- New technologies have led to a concentration of corporate power as the winners win big and losers are left by the wayside
- The phenomenon of superstar firms and corporate power is undoubtedly part of the explanation for disruption at the ballot box
- If the next wave of technological change exacerbates these tensions, political institutions may be unable to cope with the consequences.
In the post-crisis years, rising corporate profits have been a feature of the economic landscape. Strong and recurring profits are, however, specific to a relatively low number of superstar firms that are increasingly dominant in every sector of the economy. The phenomenon is not limited to the few, much discussed mega-tech industries captured under the FAANG acronym.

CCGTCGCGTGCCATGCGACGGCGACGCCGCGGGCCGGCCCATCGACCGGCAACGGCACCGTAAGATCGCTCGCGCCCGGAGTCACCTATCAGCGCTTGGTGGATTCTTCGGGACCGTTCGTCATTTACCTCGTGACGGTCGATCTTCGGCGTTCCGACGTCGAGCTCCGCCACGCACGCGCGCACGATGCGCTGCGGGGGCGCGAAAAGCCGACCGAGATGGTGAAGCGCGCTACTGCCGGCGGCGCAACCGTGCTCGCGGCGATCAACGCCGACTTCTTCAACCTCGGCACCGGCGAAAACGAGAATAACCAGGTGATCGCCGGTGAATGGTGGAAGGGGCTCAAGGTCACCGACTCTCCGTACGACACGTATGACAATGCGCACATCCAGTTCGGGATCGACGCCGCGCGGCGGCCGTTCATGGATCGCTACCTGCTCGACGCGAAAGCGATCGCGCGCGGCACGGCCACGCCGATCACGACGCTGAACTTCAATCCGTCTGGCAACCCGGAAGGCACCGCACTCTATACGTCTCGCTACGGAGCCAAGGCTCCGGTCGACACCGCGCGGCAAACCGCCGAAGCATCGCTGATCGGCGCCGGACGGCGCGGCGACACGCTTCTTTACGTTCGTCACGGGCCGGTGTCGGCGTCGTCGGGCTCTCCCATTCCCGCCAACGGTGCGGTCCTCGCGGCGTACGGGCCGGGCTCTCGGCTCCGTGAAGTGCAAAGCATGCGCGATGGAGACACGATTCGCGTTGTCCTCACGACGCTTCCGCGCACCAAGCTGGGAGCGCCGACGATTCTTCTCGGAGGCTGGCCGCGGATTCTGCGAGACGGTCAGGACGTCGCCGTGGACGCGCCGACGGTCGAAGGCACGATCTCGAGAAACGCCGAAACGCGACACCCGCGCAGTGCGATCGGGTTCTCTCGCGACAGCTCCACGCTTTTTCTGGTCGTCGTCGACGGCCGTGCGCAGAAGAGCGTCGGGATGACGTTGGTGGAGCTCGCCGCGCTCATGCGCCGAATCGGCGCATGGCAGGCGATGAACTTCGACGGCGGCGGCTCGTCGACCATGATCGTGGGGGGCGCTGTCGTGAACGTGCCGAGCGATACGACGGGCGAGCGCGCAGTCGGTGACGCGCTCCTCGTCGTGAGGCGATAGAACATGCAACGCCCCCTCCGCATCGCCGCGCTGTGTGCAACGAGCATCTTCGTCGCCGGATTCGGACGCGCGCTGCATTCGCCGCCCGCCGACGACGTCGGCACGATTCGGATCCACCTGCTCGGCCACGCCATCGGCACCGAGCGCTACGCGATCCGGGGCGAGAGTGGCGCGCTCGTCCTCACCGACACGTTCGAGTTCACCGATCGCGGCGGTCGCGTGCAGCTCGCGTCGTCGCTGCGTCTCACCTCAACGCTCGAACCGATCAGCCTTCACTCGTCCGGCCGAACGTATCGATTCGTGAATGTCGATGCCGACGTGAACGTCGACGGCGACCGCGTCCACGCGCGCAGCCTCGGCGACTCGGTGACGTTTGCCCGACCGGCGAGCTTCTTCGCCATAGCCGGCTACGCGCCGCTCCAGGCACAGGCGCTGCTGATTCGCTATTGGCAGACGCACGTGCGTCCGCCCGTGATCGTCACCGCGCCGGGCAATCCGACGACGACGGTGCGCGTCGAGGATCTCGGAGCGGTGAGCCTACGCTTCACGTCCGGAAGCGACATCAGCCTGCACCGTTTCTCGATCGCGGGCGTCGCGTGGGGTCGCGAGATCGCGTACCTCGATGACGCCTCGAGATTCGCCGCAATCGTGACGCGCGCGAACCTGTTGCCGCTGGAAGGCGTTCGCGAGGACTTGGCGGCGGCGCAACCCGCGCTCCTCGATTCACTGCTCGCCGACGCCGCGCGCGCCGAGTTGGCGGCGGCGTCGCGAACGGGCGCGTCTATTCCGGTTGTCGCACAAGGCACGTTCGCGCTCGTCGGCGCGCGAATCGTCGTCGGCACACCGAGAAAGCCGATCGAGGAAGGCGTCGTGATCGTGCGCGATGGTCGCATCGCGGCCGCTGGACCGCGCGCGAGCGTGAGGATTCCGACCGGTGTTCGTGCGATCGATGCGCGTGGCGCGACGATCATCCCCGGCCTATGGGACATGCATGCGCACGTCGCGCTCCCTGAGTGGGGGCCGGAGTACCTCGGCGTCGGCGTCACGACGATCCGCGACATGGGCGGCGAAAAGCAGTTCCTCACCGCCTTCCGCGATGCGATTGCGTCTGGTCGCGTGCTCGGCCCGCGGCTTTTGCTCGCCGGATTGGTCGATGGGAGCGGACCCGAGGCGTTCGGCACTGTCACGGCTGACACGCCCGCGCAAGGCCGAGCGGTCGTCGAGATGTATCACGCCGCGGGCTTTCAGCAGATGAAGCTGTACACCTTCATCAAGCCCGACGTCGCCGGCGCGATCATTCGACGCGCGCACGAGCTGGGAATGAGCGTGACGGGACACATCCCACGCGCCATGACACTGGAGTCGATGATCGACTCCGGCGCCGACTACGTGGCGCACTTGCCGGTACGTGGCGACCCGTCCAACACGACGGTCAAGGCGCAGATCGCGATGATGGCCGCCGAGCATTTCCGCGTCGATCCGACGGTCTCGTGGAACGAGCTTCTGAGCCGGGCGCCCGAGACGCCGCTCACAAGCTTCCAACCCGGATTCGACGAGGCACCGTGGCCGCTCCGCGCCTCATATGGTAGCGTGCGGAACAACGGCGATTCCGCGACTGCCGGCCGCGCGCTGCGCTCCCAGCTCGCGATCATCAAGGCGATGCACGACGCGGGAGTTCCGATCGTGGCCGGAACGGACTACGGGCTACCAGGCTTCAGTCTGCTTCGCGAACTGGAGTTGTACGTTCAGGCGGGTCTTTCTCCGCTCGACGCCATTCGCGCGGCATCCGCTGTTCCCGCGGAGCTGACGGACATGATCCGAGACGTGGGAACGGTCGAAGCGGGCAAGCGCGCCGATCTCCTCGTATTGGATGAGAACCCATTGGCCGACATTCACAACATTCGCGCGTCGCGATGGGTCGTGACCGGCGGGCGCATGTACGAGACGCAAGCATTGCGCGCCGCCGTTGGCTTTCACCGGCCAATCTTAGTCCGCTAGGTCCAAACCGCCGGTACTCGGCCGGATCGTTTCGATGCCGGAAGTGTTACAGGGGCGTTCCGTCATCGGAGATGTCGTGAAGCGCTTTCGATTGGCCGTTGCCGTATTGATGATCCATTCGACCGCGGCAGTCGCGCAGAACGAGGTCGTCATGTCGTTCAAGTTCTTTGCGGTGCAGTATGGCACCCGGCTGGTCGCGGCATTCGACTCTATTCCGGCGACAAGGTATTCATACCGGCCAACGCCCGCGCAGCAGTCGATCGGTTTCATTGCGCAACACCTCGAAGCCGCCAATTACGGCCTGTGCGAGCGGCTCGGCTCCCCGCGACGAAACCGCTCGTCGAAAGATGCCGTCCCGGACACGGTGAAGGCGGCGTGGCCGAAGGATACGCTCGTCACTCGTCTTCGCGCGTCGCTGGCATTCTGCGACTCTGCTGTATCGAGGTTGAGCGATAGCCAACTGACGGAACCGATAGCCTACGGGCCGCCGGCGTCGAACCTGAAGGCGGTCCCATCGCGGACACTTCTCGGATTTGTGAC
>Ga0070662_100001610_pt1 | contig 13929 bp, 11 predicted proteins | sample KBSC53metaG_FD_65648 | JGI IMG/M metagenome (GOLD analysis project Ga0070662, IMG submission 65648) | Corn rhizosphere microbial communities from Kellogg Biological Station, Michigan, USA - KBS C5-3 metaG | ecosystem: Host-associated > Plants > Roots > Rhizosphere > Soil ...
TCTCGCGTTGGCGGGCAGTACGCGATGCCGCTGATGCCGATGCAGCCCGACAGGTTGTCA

Taking a disproportionate share of profit
In a recent video recorded at BNP Paribas Asset Management’s Investment Forum, Jan De Loecker, professor of economics at KU Leuven and visiting professor at Princeton, discussed the rise of superstar firms and some of the implications of this development, including the consequences for labour markets, and by extension for investors and policymakers.
The trend is characterised by industries becoming more concentrated over time and companies attaining a large market share with relatively few workers (thanks to the application of new technologies). As they take the ground away from under the incumbents, these companies take a disproportionate share of economic profit. According to a recent McKinsey report, superstar companies are distinguished by the following features:
- They capture a greater share of income and pull decisively away from the following pack
- They exhibit relatively higher levels of digitisation and greater skilled labour and innovation intensity
- They are more plugged into global flows of trade, finance, and services
- They have more intangible assets than peers.